Ingrowing Toenail

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What is Ingrowing Toenail?

An Ingrowing Toenail, also known as unguis incarnatus, is a condition in which the nail grows into the skin next to the nail. The big toe is most likely to get affected.

Is Ingrowing Toenail a Medical emergency?

An Ingrowing Toenail is not a medical emergency.


Causes of an Ingrowing Toenail include:

  • Irregular or curved toenails
  • Cutting toenails incorrectly
  • Wearing tight footwear that places a lot of pressure on big toes. Even tight socks or stockings can put pressure on the toes
  • Injury to the toenail either by stubbing the toe, dropping a heavy object on the toe, or kicking a ball repeatedly
  • Poor foot hygiene, such as not keeping the feet clean and dry
  • Using feet extensively during sports, such as ballet, football, kickboxing, soccer, which includes repeated kicking or putting pressure on the feet. Any kind of pressure on the feet can cause damage to the toenails resulting in Ingrowing Toenails.

Risk factors

Ingrowing Toenail mainly occurs in people having sweaty feet. Teenagers mostly have sweaty feet. Therefore, the condition is more common in teenagers. Also, individuals having thick toenails are at an increased risk of developing Ingrowing Toenails.

Symptoms & signs

Signs and symptoms of Ingrowing Toenails are as described below:

  • The skin next to the nail gets red, tender, or swollen
  • Pain with pressure on the toe
  • Fluid accumulation around the toe. In severe cases, it can ooze pus
  • Bleeding
  • Overgrowth of skin around the toe
  • If the ingrown toe is not treated promptly it may lead to worsening symptoms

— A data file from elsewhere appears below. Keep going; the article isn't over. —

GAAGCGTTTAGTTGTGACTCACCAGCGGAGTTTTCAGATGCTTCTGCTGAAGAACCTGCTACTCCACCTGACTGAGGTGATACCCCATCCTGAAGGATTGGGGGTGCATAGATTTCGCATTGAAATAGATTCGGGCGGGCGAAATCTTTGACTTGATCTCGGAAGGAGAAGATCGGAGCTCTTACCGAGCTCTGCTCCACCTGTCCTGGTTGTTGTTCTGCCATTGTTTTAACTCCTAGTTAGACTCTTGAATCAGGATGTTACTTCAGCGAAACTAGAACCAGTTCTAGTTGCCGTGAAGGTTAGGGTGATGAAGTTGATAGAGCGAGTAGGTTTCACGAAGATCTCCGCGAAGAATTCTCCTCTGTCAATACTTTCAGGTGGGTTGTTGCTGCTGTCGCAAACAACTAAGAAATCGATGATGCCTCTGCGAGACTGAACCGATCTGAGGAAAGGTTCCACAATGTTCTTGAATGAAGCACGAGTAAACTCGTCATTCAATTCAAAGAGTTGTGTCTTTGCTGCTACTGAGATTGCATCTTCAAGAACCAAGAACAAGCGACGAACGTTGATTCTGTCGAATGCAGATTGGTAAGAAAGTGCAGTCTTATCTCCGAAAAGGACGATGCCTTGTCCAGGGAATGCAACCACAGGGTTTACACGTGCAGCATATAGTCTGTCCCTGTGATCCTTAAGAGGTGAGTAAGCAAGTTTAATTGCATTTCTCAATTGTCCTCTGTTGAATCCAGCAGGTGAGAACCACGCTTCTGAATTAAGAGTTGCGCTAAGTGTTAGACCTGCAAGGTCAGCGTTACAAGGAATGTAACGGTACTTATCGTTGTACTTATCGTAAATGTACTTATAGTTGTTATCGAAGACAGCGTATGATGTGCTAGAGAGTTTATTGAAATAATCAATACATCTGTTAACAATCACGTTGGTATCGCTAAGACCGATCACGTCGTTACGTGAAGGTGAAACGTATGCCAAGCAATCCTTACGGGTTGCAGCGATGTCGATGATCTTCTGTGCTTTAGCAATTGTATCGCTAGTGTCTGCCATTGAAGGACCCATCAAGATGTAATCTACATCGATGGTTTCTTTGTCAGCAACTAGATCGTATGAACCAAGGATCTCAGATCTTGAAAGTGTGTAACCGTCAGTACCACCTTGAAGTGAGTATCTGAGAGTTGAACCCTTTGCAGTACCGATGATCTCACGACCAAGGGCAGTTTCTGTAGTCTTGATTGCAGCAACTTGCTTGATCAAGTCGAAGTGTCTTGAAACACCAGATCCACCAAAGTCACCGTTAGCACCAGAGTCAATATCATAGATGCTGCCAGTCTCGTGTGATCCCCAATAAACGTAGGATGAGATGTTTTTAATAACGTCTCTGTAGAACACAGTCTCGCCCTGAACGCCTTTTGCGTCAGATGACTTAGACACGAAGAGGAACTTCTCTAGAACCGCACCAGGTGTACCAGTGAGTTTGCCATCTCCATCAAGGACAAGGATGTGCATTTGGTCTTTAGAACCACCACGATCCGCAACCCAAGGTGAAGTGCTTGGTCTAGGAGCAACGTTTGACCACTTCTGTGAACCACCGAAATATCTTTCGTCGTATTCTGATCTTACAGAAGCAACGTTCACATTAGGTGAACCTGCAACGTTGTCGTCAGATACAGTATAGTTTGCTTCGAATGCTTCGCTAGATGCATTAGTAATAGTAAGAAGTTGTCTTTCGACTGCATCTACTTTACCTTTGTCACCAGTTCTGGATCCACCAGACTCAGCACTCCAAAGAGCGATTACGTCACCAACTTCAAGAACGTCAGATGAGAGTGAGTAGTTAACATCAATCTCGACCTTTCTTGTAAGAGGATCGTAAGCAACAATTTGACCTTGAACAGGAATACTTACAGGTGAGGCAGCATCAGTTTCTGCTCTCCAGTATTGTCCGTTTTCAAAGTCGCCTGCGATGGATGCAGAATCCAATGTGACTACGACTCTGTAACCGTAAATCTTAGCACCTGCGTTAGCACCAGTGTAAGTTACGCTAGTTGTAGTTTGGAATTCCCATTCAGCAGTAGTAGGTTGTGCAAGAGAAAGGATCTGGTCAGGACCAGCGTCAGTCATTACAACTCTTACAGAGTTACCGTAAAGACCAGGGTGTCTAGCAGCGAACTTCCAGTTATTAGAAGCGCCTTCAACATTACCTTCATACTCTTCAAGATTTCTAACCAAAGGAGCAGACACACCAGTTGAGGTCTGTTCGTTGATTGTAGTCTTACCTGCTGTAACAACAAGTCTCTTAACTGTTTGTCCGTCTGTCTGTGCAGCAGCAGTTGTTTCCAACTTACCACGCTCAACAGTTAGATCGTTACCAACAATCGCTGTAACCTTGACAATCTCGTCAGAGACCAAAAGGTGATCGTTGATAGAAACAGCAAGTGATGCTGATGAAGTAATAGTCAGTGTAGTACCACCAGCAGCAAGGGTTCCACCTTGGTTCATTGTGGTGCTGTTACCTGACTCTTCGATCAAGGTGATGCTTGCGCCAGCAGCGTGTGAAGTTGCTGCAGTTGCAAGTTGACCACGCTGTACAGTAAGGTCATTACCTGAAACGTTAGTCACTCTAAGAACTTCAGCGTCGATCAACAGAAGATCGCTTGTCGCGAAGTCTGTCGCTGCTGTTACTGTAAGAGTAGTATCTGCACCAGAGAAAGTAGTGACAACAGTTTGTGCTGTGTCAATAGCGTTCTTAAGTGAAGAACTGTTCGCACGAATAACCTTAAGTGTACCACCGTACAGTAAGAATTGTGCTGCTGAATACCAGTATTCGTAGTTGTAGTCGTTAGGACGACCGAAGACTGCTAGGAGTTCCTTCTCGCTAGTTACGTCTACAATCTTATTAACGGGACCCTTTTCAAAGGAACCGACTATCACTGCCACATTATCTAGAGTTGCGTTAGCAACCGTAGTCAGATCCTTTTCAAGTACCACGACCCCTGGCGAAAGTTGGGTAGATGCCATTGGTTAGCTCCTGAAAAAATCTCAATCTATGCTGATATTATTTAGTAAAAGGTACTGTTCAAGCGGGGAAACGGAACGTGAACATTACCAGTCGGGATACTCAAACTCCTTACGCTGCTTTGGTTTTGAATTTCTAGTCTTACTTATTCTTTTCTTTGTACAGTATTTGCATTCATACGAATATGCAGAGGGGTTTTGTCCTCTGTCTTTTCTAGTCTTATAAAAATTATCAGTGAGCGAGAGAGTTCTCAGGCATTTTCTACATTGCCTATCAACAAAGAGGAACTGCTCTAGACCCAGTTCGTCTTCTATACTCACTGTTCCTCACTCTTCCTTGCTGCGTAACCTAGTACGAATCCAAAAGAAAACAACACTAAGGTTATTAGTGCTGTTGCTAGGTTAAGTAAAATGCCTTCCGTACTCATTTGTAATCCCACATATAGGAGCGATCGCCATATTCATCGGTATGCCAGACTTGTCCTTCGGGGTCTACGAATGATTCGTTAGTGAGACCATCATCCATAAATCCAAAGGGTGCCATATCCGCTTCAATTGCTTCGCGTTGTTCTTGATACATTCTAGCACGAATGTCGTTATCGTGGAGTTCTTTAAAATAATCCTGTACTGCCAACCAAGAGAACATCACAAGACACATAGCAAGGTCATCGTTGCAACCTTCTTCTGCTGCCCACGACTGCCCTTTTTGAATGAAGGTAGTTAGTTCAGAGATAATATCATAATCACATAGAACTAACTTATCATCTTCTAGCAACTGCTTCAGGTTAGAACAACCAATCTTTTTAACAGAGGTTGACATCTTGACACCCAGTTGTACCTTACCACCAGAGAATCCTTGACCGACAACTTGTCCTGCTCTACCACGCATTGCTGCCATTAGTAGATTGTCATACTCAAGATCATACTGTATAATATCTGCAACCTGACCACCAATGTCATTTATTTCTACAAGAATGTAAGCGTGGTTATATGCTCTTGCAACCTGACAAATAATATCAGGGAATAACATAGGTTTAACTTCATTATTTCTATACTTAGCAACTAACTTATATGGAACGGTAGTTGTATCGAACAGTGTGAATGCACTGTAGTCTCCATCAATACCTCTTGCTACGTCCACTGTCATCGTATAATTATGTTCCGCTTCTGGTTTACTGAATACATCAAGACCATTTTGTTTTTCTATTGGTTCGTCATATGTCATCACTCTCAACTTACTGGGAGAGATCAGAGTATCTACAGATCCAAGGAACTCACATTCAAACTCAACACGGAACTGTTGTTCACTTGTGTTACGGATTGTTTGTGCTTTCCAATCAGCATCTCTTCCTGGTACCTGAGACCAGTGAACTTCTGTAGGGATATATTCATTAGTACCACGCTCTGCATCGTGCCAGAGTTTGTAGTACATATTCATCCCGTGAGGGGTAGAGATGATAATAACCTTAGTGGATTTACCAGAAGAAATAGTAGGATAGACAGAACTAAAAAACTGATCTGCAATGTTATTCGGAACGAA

Investigations/ Diagnosis

Ingrowing Toenails are diagnosed on physical examination. If the toe is infected additional tests include an x-ray to show how deep the nail has grown under the skin. The x-ray also reveals if the ingrown nail was caused by the injury.

Treatment options

Medical treatment

Early stages of Ingrowing Toenails are treated at home. If there are any signs of infection, medical treatment is required. Signs of infection include redness, swelling, pain, warmth, and pus drainage. Medical treatment for Ingrowing Toenails includes:

  • Acetaminophen for pain
  • Topical antibiotics such as polymyxin, and neomycin to prevent infection

Interventional treatment including surgery and indications for surgery/ Surgical treatment

If there are signs of infection surgery is recommended. Surgical treatment for Ingrowing Toenail includes:

  • Partial nail removal: Only a part of the nail is removed by digging into the skin under local anaesthesia. This procedure is successful in 99% of the cases and it is effective in preventing future Ingrowing Toenails. The sides of the nail are cut away, making the edges completely straight. A piece of cotton is placed under the remaining portion of the nail to keep the Ingrowing Toenail from recurring. A compound called phenol is used to keep the nail from growing back.